Last week in Berlin, I spent the day with the student-interns at Axel Springer’s in-house, two-year journalism school (that’s common in the industry in Germany) to critique the work they did creating a new news site that used social tools to report: This is South Africa. The site — and the students — were impressive because they stretched the definitions of news and reporting and the culture of journalism and did so inside a media giant. Companies in the U.S. would be wise to inject such youth and innovation into their bloodstreams
The students set off to report on South Africa around the World Cup using only social connections to people there via Twitter, Facebook, YouTube, Flickr, et al. They did not argue that this would replace reporters on the scene; it complements.
They studied the blogging scene in South Africa and made connections with them. They used Twitter and Facebook to follow the news and also to ask people there to report for them and to take pictures. They distributed their news socially.
Their news coup came when they reported on the trampling of spectators at an early game, beating big-media competitors in Germany by 30 minutes to more than two hours. They also argued that they covered stories the mainstream press didn’t, getting social contacts, for example, to take pictures of Blikkiesdorp, the “tin-can town” or concentration camp where homeless, black South Africans were moved for the games (I did find coverage in Die Zeit but not much elsewhere). They say they heard and shared the authentic voices of South Africans they met online and reported via different sources than mainstream media’s, interacting with those sources in new ways. They interviewed sources via Skype and even Facebook. They tried to tie online with the streets and create vuvuzela flashmobs across Germany. They measured success by retweets and conversation.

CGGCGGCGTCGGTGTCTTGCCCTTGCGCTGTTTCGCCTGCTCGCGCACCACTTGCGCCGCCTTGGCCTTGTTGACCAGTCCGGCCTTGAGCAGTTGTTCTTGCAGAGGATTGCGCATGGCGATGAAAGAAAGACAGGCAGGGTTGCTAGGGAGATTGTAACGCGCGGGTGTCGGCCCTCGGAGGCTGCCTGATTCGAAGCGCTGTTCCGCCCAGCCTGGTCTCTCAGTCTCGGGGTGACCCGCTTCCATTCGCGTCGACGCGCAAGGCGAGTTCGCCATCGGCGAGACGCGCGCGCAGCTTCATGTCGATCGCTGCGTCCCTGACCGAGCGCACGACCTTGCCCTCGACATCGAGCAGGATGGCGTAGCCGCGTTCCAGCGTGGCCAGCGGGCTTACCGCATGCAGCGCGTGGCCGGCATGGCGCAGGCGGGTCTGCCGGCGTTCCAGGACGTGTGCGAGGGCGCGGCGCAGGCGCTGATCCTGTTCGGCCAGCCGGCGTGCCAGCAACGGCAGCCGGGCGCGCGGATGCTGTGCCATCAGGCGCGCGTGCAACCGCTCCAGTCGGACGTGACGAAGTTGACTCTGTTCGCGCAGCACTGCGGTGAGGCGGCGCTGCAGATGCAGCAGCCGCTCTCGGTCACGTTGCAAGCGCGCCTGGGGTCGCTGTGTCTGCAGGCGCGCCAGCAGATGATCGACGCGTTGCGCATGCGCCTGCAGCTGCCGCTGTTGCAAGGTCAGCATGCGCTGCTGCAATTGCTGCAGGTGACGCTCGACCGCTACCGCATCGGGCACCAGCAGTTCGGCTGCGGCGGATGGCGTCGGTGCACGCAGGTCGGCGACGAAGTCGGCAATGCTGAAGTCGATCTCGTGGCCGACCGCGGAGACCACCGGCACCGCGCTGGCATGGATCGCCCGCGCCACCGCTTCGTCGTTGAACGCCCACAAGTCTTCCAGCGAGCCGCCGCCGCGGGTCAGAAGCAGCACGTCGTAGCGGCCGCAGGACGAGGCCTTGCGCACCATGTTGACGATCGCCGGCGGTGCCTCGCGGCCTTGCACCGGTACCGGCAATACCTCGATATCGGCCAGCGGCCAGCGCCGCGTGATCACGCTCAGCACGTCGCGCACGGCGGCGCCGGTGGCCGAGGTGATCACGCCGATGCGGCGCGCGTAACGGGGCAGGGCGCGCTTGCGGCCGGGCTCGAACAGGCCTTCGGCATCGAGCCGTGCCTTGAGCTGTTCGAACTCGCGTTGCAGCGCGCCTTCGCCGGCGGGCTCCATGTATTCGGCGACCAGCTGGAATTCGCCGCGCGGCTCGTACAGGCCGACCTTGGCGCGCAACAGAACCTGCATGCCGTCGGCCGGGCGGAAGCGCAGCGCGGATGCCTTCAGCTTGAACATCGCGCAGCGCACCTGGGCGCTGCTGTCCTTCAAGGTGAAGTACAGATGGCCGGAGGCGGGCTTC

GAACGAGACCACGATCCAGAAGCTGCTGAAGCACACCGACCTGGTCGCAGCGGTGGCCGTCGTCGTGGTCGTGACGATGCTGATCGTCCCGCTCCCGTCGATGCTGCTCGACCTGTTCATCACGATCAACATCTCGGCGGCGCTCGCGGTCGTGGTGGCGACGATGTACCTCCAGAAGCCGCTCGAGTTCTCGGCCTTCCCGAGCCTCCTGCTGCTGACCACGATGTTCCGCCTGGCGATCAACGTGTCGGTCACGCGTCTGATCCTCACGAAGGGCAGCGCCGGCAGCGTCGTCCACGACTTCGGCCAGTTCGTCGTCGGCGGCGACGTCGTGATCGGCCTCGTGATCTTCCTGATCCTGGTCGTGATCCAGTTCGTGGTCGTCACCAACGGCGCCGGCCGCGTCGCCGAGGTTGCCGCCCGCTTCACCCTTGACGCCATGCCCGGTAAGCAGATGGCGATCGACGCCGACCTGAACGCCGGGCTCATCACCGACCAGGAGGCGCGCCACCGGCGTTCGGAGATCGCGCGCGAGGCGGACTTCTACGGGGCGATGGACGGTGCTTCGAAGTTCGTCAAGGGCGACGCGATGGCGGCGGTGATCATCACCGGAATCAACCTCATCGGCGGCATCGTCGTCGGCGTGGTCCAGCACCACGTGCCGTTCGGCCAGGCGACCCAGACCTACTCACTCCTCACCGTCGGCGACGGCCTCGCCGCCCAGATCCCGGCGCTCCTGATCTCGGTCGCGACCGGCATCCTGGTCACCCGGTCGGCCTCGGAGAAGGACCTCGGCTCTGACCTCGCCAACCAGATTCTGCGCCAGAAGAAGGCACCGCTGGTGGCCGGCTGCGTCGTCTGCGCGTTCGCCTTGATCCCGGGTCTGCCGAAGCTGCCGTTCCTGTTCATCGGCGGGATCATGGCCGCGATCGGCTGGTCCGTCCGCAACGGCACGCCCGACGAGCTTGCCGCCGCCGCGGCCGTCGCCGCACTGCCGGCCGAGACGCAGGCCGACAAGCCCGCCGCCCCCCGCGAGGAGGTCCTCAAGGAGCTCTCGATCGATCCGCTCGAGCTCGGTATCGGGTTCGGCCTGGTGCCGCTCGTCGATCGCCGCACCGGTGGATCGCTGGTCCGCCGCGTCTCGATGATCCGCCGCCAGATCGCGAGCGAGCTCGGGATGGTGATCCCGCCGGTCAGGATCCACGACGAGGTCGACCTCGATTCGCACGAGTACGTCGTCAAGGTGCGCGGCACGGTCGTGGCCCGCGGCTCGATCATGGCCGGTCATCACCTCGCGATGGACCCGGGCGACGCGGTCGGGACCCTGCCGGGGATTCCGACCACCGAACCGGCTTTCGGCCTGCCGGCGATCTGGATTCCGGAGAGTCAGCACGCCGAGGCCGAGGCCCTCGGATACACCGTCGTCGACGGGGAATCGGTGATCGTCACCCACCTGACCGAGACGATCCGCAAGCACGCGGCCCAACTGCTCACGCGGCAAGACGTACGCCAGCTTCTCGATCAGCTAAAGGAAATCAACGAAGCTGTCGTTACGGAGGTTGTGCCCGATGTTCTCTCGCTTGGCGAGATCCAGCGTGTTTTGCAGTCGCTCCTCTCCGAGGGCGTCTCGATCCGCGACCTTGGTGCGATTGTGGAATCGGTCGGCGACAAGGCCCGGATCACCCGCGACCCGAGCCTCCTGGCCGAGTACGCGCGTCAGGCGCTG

The students called what they made a beta. That alone is contrary to news culture, where we tried to convince ourselves and our audiences that we reached perfection at every deadline. The entire relationship with their public is something new for news culture — something I hope they can bring into their company and its publications as this class of students starts now on their practicum, producing Welt Kompakt (which on July 1 will have an issue produced by bloggers). I hope the students have the opportunity to train other journalists in the company on what they learned about what they can gain by using new tools to build valued new relationships with the public.
My only complaint about their project: They bragged that it had no ads. Give me these students for a term in my entrepreneurial journalism course and I’ll turn them into capitalists.
: SEE ALSO: Five things journalists should learn from bloggers.